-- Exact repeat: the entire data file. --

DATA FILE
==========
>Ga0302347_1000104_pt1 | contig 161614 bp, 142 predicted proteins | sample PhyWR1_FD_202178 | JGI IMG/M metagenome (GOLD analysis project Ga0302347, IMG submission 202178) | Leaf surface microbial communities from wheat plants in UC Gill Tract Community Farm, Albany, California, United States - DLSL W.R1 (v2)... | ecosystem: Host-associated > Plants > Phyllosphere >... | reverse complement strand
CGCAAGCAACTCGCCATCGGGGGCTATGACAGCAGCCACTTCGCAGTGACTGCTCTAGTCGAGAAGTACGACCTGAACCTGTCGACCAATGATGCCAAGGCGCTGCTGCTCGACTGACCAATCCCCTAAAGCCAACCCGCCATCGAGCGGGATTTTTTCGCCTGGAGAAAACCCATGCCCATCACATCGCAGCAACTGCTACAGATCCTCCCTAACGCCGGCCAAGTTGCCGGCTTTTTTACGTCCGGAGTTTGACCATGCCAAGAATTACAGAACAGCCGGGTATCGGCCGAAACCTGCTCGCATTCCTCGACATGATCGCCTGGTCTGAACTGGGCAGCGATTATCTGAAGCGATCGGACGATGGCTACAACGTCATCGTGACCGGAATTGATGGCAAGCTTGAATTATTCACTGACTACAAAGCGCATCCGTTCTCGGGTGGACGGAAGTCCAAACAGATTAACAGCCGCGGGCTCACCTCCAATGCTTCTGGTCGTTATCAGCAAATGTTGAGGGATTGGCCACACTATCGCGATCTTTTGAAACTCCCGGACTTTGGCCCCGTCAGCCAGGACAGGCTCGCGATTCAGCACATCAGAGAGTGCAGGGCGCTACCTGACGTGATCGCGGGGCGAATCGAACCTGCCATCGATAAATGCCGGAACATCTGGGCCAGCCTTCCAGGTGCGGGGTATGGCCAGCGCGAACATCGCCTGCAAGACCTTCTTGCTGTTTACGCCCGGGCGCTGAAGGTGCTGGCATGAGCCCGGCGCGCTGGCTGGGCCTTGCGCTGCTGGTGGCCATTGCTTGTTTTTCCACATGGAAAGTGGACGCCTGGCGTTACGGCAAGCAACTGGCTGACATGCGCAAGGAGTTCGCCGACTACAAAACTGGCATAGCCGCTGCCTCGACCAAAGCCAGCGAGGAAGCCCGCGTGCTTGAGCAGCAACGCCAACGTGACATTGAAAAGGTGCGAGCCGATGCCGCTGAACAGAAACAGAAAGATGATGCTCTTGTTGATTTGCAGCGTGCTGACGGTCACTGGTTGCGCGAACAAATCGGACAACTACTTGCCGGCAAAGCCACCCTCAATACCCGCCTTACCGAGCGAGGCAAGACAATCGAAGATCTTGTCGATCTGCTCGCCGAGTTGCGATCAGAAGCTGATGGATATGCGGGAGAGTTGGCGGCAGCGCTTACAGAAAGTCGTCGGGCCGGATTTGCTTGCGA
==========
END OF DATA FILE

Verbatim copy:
>Ga0302347_1000104_pt1 | contig 161614 bp, 142 predicted proteins | sample PhyWR1_FD_202178 | JGI IMG/M metagenome (GOLD analysis project Ga0302347, IMG submission 202178) | Leaf surface microbial communities from wheat plants in UC Gill Tract Community Farm, Albany, California, United States - DLSL W.R1 (v2)... | ecosystem: Host-associated > Plants > Phyllosphere >... | reverse complement strand
CGCAAGCAACTCGCCATCGGGGGCTATGACAGCAGCCACTTCGCAGTGACTGCTCTAGTCGAGAAGTACGACCTGAACCTGTCGACCAATGATGCCAAGGCGCTGCTGCTCGACTGACCAATCCCCTAAAGCCAACCCGCCATCGAGCGGGATTTTTTCGCCTGGAGAAAACCCATGCCCATCACATCGCAGCAACTGCTACAGATCCTCCCTAACGCCGGCCAAGTTGCCGGCTTTTTTACGTCCGGAGTTTGACCATGCCAAGAATTACAGAACAGCCGGGTATCGGCCGAAACCTGCTCGCATTCCTCGACATGATCGCCTGGTCTGAACTGGGCAGCGATTATCTGAAGCGATCGGACGATGGCTACAACGTCATCGTGACCGGAATTGATGGCAAGCTTGAATTATTCACTGACTACAAAGCGCATCCGTTCTCGGGTGGACGGAAGTCCAAACAGATTAACAGCCGCGGGCTCACCTCCAATGCTTCTGGTCGTTATCAGCAAATGTTGAGGGATTGGCCACACTATCGCGATCTTTTGAAACTCCCGGACTTTGGCCCCGTCAGCCAGGACAGGCTCGCGATTCAGCACATCAGAGAGTGCAGGGCGCTACCTGACGTGATCGCGGGGCGAATCGAACCTGCCATCGATAAATGCCGGAACATCTGGGCCAGCCTTCCAGGTGCGGGGTATGGCCAGCGCGAACATCGCCTGCAAGACCTTCTTGCTGTTTACGCCCGGGCGCTGAAGGTGCTGGCATGAGCCCGGCGCGCTGGCTGGGCCTTGCGCTGCTGGTGGCCATTGCTTGTTTTTCCACATGGAAAGTGGACGCCTGGCGTTACGGCAAGCAACTGGCTGACATGCGCAAGGAGTTCGCCGACTACAAAACTGGCATAGCCGCTGCCTCGACCAAAGCCAGCGAGGAAGCCCGCGTGCTTGAGCAGCAACGCCAACGTGACATTGAAAAGGTGCGAGCCGATGCCGCTGAACAGAAACAGAAAGATGATGCTCTTGTTGATTTGCAGCGTGCTGACGGTCACTGGTTGCGCGAACAAATCGGACAACTACTTGCCGGCAAAGCCACCCTCAATACCCGCCTTACCGAGCGAGGCAAGACAATCGAAGATCTTGTCGATCTGCTCGCCGAGTTGCGATCAGAAGCTGATGGATATGCGGGAGAGTTGGCGGCAGCGCTTACAGAAAGTCGTCGGGCCGGATTTGCTTGCGA